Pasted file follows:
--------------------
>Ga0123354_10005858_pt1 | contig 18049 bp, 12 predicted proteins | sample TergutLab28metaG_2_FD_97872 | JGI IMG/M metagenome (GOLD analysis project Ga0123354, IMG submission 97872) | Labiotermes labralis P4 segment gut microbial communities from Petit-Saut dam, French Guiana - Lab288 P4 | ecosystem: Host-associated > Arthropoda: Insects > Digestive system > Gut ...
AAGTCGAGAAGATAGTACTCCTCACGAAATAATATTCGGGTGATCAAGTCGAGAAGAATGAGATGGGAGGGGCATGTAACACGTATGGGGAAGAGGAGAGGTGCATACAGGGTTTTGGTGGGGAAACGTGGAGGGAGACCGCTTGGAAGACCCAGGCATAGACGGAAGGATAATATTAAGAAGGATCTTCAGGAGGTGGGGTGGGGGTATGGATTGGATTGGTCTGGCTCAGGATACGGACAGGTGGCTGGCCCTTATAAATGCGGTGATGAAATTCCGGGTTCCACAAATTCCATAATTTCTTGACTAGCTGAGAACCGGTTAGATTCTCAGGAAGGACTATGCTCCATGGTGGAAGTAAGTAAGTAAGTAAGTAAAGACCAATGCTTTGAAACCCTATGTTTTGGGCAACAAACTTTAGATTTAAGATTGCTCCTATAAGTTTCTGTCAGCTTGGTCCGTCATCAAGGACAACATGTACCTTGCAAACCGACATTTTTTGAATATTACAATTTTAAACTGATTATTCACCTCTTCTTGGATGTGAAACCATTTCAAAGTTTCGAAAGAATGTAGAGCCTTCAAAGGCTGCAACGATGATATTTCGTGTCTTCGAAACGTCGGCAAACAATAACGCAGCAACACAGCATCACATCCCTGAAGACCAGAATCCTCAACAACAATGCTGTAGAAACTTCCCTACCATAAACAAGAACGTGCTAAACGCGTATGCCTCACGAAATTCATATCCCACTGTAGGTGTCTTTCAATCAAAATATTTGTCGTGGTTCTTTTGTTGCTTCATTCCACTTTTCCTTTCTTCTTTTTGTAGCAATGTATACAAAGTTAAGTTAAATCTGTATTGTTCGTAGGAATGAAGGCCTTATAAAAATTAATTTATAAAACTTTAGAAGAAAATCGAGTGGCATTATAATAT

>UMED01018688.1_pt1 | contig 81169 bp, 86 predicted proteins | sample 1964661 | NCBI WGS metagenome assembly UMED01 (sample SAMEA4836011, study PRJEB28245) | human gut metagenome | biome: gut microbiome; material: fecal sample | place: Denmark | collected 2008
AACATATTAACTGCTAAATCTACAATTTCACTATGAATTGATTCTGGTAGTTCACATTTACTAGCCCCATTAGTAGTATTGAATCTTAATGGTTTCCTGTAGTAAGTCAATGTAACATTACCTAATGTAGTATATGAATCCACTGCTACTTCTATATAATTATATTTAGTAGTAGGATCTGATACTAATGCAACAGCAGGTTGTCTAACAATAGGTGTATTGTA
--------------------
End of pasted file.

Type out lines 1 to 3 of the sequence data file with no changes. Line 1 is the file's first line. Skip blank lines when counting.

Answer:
>Ga0123354_10005858_pt1 | contig 18049 bp, 12 predicted proteins | sample TergutLab28metaG_2_FD_97872 | JGI IMG/M metagenome (GOLD analysis project Ga0123354, IMG submission 97872) | Labiotermes labralis P4 segment gut microbial communities from Petit-Saut dam, French Guiana - Lab288 P4 | ecosystem: Host-associated > Arthropoda: Insects > Digestive system > Gut ...
AAGTCGAGAAGATAGTACTCCTCACGAAATAATATTCGGGTGATCAAGTCGAGAAGAATGAGATGGGAGGGGCATGTAACACGTATGGGGAAGAGGAGAGGTGCATACAGGGTTTTGGTGGGGAAACGTGGAGGGAGACCGCTTGGAAGACCCAGGCATAGACGGAAGGATAATATTAAGAAGGATCTTCAGGAGGTGGGGTGGGGGTATGGATTGGATTGGTCTGGCTCAGGATACGGACAGGTGGCTGGCCCTTATAAATGCGGTGATGAAATTCCGGGTTCCACAAATTCCATAATTTCTTGACTAGCTGAGAACCGGTTAGATTCTCAGGAAGGACTATGCTCCATGGTGGAAGTAAGTAAGTAAGTAAGTAAAGACCAATGCTTTGAAACCCTATGTTTTGGGCAACAAACTTTAGATTTAAGATTGCTCCTATAAGTTTCTGTCAGCTTGGTCCGTCATCAAGGACAACATGTACCTTGCAAACCGACATTTTTTGAATATTACAATTTTAAACTGATTATTCACCTCTTCTTGGATGTGAAACCATTTCAAAGTTTCGAAAGAATGTAGAGCCTTCAAAGGCTGCAACGATGATATTTCGTGTCTTCGAAACGTCGGCAAACAATAACGCAGCAACACAGCATCACATCCCTGAAGACCAGAATCCTCAACAACAATGCTGTAGAAACTTCCCTACCATAAACAAGAACGTGCTAAACGCGTATGCCTCACGAAATTCATATCCCACTGTAGGTGTCTTTCAATCAAAATATTTGTCGTGGTTCTTTTGTTGCTTCATTCCACTTTTCCTTTCTTCTTTTTGTAGCAATGTATACAAAGTTAAGTTAAATCTGTATTGTTCGTAGGAATGAAGGCCTTATAAAAATTAATTTATAAAACTTTAGAAGAAAATCGAGTGGCATTATAATAT

>UMED01018688.1_pt1 | contig 81169 bp, 86 predicted proteins | sample 1964661 | NCBI WGS metagenome assembly UMED01 (sample SAMEA4836011, study PRJEB28245) | human gut metagenome | biome: gut microbiome; material: fecal sample | place: Denmark | collected 2008